705     104    30304      51604 -1778    15.63   5752 iexplore
    792     148   148164     187640   477   379.97   5904 iexplore
   1016     572   660688     653924  1060 1,006.63   9004 iexplore
    673     330   323500     342872   650    37.22  10024 iexplore

Observe that, currently 2 Applications (5 Processes) are running; whose name contains “exp” . Notice that, these processes have unique Ids.

Sort the list of running Processes

Below command is used to sort the Processes depending on the usage of the memory.

PS C:\> Get-Process | Sort-Object WS -Descending

Notice that, we have used Sort-Object cmdlet, in above command. This is useful to sort the data (Objects). This is the beauty of the PowerShell; PowerShell treats the data as Objects. And Get-Process command generates the output and pass through the pipe-line to Sort-Object to sort the objects. Sorting the objects is  Sort-Object cmdlet‘s functionality; not the functionality of Get-Process cmdlet.

Now, we look at the commands to manage the processes. Managing means; Start or Stop the processes. PowerShell provides below cmdlets to manage the Processes:

  • Start-Process and
  • Stop-Process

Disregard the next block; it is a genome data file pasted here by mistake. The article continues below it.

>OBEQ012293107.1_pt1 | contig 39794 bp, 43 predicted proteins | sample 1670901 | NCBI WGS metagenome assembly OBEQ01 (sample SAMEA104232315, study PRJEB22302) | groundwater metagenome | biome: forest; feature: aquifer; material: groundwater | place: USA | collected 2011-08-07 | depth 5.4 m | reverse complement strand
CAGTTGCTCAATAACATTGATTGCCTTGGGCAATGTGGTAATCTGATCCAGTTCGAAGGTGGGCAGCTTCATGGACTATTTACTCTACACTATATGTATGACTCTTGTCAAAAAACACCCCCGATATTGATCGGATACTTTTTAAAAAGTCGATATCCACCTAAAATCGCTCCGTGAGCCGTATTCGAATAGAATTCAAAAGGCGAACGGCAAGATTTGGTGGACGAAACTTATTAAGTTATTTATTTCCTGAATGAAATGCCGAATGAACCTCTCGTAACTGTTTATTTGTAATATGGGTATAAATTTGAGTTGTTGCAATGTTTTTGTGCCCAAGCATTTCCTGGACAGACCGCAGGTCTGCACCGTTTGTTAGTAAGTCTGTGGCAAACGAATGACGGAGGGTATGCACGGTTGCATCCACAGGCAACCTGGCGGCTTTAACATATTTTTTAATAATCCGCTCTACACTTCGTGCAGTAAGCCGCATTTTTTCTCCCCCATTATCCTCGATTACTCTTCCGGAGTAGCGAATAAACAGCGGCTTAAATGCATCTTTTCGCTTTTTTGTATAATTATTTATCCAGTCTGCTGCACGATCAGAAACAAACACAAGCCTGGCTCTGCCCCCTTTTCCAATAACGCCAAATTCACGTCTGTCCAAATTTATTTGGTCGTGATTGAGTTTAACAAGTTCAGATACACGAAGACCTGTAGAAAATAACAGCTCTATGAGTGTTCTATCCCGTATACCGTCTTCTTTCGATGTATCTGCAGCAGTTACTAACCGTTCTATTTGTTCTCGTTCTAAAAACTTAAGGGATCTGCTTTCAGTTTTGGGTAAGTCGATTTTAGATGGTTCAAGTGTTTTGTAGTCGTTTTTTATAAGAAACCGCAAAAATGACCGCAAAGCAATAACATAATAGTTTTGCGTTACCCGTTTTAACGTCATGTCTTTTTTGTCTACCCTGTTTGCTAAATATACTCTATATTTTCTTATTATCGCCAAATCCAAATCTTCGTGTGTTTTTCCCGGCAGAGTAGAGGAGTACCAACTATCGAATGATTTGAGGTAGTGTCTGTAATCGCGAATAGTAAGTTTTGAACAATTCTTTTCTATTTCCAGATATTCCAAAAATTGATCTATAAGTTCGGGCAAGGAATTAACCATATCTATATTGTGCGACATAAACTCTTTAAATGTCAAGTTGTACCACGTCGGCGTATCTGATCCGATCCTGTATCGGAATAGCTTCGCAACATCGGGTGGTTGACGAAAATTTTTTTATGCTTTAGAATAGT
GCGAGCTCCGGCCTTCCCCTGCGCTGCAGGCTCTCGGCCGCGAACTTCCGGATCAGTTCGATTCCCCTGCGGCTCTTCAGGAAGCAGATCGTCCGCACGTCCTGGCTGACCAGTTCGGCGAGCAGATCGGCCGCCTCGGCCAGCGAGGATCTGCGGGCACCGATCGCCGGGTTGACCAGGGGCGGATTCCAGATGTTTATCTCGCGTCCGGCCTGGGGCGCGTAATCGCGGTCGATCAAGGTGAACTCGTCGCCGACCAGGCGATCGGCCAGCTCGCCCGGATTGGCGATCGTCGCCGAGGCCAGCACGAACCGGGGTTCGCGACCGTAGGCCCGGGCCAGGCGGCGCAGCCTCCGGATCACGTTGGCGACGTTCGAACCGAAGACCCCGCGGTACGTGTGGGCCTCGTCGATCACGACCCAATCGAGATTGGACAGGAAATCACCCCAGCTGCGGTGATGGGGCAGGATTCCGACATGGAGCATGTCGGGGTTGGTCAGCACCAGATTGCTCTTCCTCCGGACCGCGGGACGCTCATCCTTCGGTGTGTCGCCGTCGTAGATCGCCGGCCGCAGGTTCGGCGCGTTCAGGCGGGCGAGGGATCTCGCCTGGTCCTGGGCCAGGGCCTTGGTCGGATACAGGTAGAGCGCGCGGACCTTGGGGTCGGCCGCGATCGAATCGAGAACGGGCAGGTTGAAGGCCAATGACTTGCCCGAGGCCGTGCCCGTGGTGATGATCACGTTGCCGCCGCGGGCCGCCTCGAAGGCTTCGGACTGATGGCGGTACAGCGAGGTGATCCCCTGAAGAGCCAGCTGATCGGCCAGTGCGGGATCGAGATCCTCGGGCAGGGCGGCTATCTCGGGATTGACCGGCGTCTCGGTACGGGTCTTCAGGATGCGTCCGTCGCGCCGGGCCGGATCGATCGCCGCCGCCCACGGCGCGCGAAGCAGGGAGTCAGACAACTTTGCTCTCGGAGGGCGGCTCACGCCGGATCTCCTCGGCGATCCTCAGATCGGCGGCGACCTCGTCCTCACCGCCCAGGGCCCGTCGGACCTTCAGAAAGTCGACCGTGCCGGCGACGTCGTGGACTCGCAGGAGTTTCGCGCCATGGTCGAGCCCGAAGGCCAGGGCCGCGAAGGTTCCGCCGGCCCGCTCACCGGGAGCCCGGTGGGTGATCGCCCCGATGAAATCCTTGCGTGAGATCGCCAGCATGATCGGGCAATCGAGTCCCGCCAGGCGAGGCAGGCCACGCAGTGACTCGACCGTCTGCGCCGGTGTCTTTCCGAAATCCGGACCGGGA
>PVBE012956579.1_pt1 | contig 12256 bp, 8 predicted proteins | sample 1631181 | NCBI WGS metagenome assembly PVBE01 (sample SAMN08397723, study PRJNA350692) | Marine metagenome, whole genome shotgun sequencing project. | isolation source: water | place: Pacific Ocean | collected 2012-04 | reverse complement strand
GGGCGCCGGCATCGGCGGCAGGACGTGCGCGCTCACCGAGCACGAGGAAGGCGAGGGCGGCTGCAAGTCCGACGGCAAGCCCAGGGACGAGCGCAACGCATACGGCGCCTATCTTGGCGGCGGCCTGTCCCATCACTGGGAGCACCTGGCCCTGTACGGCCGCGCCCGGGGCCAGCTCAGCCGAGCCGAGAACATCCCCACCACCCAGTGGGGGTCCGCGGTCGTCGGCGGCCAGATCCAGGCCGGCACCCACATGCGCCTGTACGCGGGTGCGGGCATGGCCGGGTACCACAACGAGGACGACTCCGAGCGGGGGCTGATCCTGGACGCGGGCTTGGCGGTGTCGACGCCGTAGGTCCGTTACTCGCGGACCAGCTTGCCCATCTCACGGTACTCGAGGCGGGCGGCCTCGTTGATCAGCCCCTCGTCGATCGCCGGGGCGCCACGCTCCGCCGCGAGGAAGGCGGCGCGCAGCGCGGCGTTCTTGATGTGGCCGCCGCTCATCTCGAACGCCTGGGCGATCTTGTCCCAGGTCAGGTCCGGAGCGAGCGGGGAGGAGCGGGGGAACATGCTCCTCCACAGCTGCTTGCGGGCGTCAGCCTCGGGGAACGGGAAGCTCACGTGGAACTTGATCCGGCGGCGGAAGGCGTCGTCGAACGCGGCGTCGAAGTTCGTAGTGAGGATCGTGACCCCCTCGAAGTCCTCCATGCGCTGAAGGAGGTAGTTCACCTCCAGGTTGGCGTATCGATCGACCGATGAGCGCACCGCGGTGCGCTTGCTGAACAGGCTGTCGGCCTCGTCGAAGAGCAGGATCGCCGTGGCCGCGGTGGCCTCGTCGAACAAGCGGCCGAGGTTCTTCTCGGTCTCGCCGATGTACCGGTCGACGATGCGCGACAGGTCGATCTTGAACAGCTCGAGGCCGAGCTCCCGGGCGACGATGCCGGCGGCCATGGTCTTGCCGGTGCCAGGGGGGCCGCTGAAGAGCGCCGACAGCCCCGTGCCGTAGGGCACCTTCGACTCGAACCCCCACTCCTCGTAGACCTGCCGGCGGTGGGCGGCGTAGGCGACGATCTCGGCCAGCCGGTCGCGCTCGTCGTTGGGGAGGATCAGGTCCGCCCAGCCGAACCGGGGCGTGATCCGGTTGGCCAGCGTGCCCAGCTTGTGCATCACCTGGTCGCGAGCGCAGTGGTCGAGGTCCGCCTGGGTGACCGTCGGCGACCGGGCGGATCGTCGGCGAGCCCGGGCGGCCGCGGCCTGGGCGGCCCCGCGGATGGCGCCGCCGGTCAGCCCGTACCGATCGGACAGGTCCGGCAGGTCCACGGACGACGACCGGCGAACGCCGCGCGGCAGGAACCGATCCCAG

Start-Process cmdlet to Start the Process

Start-Process is the cmdlet, PowerShell provides to start the process. I would like to open a “notepad” application using Start-Process Below, command will open the “notepad” application:

PS C:\> Start-Process notepad

After this command, you will see the NotePad window open.

Let’s see,  how many notepad applications currently running.

PS C:\> Get-Process notepad

Handles  NPM(K)    PM(K)      WS(K) VM(M)   CPU(s)     Id ProcessName
-------  ------    -----      ----- -----   ------     -- -----------
     61       7     1916       6836    75     0.09   9292 notepad
     57       7     1920       6120    81     0.06   9784 notepad

Observe that, currently 2 notepad processes are running. One was opened with Start-Process command. Notice that, these 2 processes have unique Ids.

Stop-Process cmdlet to Stop the Running Process

Now we will Stop, one of the Process. PowerShell provides a command for this; Stop-Process cmdlet, is used to Stop the currently running Processes.

We have to be more cautious, when we Stopping the Process; otherwise, there may be chances to loose the Unsaved data. For example, we have 2 Notepad Applications, currently running as per the above results from Get-Process. I want to close only the Notepad with the Process ID 9784. So, our command should like below;

PS C:\> Stop-Process -Id 9784

This way we can restrict our commands to specific Processes. If you want to close all the Notepad Applications; below command will be helpful: But, you need to run this with more caution; otherwise, you may loose any unsaved data.

PS C:\> Stop-Process -Name notepad

We will discuss more about PowerShell cmdlets, in upcoming Articles.

[..] David

PowerShell – Managing Processes